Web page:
You are a great advocate for rural businesses and women-owned businesses. Talk about the value of these types of businesses and why you felt the need to step up and advocate for them.
I think rural people, and rural women especially, know a lot about what it takes to really hustle. You want something done? Ask someone who grew up on a farm or ranch.
We hear a lot about the lack of economic opportunity and jobs in rural America, but less about the potential for entrepreneurship to thrive here. I am very thankful to Idaho for creating conditions that helped my business thrive. The state has been really helpful, as well as the local Snake River Economic Development Authority. Sure, there’s been a few surprises, like the 1800s-era brick in our buildings disintegrating and the floor literally falling out from underneath us. The town has not being able to accommodate our internet utility needs, but we’ve worked through most of that. Anytime we make infrastructure or utility updates, we’re glad it’s helping us, as well as hopefully making it easier for the next person who comes along.
What advice would you have for other business owners?
Find joy in the journey. When I first started my business, I didn’t have a lot of joy. I was trying to feed four babies. And sometimes I really wish I could go back and tell myself to find some joy during those early years. My brand would have grown so much faster if I had, and I would have had a lot more fun. It’s like raising your children: you have to pause and enjoy all those little moments on the journey because that’s what matters and makes life fun.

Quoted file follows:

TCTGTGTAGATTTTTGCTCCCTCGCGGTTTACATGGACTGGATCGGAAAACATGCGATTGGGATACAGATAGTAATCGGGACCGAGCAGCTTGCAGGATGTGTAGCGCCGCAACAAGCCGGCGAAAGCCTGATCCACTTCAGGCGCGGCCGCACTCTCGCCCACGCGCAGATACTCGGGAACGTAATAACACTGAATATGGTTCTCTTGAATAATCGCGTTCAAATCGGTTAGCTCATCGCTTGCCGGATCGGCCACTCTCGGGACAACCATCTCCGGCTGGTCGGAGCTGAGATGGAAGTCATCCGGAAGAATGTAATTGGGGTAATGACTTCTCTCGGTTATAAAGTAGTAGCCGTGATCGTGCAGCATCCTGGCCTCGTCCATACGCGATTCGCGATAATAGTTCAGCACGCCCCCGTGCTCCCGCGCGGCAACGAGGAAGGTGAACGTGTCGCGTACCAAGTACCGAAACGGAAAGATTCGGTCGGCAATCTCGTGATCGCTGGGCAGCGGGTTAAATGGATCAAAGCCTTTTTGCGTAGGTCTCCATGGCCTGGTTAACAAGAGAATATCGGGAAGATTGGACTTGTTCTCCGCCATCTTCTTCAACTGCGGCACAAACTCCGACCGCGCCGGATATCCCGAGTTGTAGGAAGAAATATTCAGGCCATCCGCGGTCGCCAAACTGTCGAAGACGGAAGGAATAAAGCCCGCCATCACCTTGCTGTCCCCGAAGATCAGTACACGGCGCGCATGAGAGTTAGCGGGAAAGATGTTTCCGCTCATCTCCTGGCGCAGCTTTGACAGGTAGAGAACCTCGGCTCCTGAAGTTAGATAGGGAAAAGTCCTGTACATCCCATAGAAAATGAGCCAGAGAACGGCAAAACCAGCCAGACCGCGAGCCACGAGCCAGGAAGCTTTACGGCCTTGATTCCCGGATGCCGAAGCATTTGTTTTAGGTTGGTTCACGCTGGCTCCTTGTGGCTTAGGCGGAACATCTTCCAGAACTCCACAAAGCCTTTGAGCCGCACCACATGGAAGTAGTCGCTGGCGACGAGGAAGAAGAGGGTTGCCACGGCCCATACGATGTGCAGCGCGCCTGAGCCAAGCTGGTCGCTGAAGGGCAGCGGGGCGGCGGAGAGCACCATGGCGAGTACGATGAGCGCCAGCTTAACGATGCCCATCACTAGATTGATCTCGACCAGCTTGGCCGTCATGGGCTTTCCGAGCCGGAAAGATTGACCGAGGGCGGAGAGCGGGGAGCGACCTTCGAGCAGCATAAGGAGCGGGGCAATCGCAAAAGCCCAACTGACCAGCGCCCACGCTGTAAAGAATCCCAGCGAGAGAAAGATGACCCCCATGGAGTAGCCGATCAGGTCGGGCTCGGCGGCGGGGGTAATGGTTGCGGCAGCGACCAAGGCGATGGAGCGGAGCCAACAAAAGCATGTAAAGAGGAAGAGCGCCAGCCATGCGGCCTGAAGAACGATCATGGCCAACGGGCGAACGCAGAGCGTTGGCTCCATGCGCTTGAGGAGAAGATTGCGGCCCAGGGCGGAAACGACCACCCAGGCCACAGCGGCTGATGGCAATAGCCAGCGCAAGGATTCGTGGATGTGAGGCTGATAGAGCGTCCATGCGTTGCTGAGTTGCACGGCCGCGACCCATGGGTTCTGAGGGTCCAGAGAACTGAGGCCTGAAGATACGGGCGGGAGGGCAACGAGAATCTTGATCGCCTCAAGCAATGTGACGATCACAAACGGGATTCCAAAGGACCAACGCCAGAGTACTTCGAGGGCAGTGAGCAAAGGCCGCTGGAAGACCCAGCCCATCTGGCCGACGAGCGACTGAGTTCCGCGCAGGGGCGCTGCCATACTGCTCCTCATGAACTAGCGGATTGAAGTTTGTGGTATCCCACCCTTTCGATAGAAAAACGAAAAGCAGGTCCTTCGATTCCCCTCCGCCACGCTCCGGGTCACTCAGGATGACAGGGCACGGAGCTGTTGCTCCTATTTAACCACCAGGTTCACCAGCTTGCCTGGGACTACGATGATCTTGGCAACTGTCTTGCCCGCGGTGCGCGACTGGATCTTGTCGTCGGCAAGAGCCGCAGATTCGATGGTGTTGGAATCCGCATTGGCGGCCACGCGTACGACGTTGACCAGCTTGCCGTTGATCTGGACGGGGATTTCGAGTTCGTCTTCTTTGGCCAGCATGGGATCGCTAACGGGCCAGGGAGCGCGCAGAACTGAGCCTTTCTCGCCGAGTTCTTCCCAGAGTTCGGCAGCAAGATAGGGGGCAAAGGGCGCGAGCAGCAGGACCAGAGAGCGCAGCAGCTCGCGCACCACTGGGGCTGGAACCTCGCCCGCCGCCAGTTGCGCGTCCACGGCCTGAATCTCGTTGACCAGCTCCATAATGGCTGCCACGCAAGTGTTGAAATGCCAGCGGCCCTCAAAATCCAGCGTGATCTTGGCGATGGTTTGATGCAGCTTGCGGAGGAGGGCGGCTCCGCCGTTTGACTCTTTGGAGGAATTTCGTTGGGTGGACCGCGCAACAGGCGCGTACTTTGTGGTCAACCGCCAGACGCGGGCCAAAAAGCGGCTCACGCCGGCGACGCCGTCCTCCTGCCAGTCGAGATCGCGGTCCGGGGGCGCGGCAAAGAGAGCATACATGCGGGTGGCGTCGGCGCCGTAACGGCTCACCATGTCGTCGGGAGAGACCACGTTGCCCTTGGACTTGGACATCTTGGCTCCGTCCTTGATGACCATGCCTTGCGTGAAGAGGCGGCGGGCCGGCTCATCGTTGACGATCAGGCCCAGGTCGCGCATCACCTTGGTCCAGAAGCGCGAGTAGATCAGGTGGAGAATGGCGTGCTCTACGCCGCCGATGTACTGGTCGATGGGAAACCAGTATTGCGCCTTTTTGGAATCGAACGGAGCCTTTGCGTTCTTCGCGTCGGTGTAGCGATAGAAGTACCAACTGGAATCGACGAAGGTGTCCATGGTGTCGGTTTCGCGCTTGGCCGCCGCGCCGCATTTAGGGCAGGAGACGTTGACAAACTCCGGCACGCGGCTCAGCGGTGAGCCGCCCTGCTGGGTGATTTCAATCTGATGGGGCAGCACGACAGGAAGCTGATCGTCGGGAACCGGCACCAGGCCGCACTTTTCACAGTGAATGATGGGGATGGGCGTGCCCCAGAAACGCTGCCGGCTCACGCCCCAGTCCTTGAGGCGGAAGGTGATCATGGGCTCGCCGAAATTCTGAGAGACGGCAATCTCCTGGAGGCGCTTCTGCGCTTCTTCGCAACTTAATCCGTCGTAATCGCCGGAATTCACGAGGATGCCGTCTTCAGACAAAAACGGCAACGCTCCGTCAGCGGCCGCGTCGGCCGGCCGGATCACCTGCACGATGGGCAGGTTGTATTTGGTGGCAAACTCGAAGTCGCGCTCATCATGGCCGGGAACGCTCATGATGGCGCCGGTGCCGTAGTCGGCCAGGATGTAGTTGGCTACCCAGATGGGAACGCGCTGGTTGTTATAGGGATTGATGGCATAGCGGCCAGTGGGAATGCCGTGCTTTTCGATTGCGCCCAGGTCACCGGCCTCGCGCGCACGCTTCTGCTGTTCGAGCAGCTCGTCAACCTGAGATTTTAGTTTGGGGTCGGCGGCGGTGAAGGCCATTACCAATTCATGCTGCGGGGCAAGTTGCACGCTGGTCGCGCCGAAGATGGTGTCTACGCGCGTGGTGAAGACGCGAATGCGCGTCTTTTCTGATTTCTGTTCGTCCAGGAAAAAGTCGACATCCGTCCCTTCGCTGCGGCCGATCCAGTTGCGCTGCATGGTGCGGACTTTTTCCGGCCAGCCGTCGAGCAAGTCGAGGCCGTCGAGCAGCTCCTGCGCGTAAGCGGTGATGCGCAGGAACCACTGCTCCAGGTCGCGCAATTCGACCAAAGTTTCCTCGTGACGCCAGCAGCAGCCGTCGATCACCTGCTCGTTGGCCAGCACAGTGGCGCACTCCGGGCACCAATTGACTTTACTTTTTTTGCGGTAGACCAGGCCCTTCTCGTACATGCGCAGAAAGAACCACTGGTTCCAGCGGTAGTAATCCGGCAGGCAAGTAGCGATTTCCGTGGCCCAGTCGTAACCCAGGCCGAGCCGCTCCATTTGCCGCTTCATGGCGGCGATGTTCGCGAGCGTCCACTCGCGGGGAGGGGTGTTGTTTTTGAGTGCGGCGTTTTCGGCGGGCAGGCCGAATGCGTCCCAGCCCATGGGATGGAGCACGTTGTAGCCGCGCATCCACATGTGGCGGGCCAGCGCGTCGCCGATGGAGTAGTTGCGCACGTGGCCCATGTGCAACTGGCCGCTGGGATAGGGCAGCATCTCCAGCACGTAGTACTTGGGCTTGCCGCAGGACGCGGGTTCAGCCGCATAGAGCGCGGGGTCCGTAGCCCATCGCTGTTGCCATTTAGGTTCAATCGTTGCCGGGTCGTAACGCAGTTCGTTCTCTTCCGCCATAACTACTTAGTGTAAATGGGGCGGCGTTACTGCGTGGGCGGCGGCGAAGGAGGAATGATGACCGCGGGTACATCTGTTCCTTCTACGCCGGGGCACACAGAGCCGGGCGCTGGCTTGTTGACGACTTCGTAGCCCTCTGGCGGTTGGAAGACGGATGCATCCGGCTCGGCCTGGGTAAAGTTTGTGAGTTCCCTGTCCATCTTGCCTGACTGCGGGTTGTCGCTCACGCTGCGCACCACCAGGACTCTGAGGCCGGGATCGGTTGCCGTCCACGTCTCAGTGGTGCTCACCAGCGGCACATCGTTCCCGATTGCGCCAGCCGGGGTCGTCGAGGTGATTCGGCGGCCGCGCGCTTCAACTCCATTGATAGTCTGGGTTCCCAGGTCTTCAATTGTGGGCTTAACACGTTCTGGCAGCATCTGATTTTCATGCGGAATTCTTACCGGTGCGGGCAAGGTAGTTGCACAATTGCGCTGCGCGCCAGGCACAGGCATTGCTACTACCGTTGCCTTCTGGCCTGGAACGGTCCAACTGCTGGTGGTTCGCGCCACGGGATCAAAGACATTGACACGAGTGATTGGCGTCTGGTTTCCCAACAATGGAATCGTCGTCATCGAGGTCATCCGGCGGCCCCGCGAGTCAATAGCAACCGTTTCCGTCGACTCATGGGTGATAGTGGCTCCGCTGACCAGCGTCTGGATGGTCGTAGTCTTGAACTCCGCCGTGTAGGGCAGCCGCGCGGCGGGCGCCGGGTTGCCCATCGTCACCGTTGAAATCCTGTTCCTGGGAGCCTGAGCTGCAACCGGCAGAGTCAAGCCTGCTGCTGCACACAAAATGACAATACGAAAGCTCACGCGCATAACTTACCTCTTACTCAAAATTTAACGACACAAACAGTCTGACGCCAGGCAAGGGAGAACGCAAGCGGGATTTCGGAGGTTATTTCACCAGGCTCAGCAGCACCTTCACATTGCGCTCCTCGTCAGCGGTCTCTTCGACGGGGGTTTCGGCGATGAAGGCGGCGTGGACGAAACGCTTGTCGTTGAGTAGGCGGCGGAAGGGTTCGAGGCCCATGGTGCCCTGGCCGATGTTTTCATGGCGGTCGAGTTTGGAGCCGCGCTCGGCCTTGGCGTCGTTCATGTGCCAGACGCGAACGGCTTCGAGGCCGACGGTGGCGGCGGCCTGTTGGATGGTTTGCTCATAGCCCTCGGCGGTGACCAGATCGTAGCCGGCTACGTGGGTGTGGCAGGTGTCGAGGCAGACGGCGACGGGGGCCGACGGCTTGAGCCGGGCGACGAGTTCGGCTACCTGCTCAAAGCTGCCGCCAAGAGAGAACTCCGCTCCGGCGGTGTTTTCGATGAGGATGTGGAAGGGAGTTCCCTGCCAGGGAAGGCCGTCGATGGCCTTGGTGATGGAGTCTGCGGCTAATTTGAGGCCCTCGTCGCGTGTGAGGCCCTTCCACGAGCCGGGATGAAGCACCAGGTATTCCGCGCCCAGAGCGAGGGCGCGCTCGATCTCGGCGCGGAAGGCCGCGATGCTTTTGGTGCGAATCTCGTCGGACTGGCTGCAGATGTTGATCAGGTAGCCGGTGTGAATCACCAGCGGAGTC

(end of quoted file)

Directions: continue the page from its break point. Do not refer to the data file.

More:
You are an IBR Women of the Year honoree. What does the award mean to you?
Oh man, it means so much to be among the incredible women in this group! I’ve made some great friendships out of it, and I’m so happy that Sen. Buckner-Webb received the Woman of Year honor.
Honestly, I felt like I’d already won the award when I read the letters of recommendation from my employees. To me, the best part of owning a business is being able to hire and financially support other hard-working families.
I talk in the book about how the folks that run TED Talks would never accept one from someone like me – a rural high school dropout with a difficult past. Writing the book and seeing the reception to it so far has helped me get over some of that. I am feeling more like, “Hey, you know what, I am enough, and I have worked hard and deserve this.”
The 2019 Women of the Year theme is “What unites us?” You can interpret the question to mean “as honorees, as women or as humans.” What’s your answer?
I believe we all have more in common than not, and that when we take the risk of showing people who we really are, only good can come from that.
It’s hard to build authentic relationships – with customers, employees, heck, even your spouse and kids at times – but it’s what makes life worth living. I am who I am, and I hope by sharing my story, other people will feel freer to be who they are and feel proud of that.